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Stink bugs look for a home in Oregon, maybe yours
10/31/2012

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As the temperature drops, insects are likely to find safe harbor in homes. For Oregonians, the list of unwanted house guests now includes the brown marmorated stink bug:



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The invasive brown marmorated stink bug is considered more of a dangerous agricultural pest, but that doesn’t mean it’s any more welcome inside someone’s home this fall and winter. The Oregon Department of Agriculture is starting to get more calls about the bug from homeowners, says entomologist Josh Vlach:

VLACH:  “We believe the initial infestation was in southeast Portland. At this point now, we have 10 counties that we know certainly are infested and 16 counties where it has been found.”  :11



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While it can devastate a whole host of crops, the stink bug is more of an annoyance inside a home:

VLACH:  “They’re not harmful. They don’t bite. They won’t eat your house plants, they won’t attack your cat. They might hide underneath your picture frames and get snuggly in your couch or something. But they aren’t going to hurt anything. Unfortunately, they do stink. Although they don’t stink usually unless you agitate them.”  :14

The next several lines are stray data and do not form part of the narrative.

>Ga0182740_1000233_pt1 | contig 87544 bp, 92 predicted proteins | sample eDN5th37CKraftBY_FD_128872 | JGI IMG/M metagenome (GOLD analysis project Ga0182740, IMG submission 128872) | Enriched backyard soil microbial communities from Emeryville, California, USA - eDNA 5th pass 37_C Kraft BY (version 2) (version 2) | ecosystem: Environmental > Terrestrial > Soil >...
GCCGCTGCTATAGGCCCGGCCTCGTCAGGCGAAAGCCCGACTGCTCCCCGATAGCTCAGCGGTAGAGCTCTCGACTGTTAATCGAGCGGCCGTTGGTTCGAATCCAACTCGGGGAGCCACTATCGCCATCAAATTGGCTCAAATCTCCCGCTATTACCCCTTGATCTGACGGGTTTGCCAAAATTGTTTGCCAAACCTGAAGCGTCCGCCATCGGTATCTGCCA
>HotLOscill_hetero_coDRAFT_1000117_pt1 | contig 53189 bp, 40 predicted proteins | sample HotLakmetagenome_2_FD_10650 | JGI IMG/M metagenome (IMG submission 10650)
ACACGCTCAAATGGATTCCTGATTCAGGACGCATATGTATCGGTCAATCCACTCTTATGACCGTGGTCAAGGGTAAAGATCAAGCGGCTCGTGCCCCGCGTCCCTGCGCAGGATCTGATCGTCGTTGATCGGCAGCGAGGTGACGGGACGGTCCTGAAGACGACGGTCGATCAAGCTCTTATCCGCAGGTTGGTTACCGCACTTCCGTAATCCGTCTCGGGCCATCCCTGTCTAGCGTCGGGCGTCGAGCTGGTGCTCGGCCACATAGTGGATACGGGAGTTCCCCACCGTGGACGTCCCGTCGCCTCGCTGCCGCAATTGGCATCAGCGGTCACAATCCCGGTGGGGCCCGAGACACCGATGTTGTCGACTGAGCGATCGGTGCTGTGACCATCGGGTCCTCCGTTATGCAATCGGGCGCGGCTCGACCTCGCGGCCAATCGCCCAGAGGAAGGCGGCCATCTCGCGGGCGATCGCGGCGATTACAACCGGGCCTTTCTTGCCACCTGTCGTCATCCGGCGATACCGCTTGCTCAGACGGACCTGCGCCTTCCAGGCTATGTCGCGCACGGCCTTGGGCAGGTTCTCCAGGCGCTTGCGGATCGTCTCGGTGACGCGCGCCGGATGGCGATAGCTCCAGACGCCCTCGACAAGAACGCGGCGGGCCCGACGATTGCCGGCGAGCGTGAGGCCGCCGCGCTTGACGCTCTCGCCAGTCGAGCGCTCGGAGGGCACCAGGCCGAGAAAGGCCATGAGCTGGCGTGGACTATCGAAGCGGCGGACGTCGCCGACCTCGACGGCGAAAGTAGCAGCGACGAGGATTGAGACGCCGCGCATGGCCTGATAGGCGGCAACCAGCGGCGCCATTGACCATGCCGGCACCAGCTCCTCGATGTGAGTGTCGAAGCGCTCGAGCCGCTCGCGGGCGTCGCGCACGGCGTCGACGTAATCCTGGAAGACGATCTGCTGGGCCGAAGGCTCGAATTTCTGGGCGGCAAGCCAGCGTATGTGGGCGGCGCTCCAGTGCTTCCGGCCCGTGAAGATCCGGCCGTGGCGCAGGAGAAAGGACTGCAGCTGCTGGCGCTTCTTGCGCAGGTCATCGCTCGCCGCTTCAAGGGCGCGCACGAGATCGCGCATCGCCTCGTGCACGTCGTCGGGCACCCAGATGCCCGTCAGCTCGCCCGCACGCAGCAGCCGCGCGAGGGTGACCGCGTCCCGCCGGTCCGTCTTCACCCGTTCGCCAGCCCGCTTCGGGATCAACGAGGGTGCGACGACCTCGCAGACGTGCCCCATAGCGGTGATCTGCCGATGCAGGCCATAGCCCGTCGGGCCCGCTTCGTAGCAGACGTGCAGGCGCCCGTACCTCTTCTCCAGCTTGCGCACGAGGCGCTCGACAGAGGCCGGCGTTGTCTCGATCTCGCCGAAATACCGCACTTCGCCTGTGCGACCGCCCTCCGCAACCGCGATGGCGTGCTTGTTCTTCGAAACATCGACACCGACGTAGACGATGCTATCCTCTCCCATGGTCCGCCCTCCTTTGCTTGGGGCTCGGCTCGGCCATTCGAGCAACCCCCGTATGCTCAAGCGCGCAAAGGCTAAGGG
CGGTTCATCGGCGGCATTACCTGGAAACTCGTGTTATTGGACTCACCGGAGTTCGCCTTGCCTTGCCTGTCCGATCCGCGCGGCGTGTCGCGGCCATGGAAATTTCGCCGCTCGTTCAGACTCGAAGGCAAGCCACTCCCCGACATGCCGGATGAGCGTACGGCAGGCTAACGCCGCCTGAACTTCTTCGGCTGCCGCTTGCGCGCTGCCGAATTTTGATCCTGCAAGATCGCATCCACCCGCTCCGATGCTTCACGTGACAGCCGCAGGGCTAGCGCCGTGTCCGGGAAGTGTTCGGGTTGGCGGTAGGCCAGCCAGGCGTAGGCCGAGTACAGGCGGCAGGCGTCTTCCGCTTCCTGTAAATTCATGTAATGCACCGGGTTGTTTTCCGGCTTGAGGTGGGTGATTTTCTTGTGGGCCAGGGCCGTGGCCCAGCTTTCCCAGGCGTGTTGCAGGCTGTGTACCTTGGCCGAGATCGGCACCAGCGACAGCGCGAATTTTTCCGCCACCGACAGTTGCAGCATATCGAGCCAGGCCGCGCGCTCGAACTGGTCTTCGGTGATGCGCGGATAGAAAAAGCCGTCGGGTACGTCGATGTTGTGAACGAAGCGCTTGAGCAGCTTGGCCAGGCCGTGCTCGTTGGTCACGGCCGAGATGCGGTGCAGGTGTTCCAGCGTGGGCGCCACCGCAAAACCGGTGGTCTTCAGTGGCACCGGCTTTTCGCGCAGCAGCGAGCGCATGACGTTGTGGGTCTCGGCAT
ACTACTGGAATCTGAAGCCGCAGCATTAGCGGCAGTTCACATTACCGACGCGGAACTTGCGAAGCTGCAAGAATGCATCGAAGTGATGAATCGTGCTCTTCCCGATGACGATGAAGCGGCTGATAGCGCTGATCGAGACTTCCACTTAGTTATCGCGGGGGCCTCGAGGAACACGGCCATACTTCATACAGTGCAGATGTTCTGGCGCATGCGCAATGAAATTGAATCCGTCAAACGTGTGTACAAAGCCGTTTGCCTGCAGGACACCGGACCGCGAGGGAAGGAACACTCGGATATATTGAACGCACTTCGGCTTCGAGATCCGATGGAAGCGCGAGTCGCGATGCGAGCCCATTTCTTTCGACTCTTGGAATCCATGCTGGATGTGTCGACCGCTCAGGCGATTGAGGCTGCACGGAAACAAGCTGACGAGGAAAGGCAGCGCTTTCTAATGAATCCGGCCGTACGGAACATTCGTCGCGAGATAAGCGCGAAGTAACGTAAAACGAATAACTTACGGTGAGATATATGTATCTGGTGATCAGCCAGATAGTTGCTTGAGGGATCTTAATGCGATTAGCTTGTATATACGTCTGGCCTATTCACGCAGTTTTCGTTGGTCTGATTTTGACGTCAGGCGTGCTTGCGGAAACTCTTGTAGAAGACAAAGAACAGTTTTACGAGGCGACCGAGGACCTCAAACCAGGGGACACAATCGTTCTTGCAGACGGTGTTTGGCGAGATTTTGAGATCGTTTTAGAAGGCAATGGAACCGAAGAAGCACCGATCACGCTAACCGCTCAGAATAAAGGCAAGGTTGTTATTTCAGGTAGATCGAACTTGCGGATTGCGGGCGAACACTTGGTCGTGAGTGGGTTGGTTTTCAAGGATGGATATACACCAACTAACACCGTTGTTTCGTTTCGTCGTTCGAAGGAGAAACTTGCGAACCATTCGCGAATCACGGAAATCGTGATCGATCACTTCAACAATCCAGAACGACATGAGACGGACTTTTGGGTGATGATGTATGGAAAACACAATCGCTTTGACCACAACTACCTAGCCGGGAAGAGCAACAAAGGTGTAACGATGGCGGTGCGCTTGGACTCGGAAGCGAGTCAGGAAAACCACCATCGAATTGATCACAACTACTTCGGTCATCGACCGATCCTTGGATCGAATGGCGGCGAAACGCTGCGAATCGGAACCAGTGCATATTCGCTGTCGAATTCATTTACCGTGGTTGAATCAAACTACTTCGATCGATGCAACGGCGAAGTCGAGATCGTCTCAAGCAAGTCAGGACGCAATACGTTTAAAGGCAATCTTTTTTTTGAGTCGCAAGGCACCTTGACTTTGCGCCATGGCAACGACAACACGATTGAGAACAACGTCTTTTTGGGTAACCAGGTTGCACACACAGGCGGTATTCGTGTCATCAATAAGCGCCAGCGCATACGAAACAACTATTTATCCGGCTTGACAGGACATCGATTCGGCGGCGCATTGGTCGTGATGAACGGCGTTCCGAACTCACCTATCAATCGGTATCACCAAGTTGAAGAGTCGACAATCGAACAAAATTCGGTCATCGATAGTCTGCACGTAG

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The best thing for homeowners to do is close any gaps in the home that provide access for insects. If the stink bug does make it inside, and in good numbers, a vacuum cleaner works well. Some Oregon residents have reported a couple hundred stink bugs inside their home. That’s a far cry from areas back east where several thousand may aggregate inside a house. In Salem, I’m Bruce Pokarney.



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VLACH says there may be more indoor sightings of the stink bug, especially from those who might have attracted the pests earlier this year by having a backyard garden:

“As far as for homeowners, we definitely here in Oregon have had numerous cases where people had their backyard crops pretty much obliterated. Everything from hops to tomatoes, peppers to their flowers.”  :13



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VLACH says for all indoor insects, the advice is the same– try to keep them out of the house in the first place, if possible:

“The best thing to do is to try to go around and caulk up your house. Go underneath the siding, get around the dryer vent, around the windows. Make sure there is no gaps they are going to come into. That’s really hard. So then you are left with, okay, they are coming into my house. The best thing to do, even though they are going to stink, is probably just to use a vacuum cleaner.” :16



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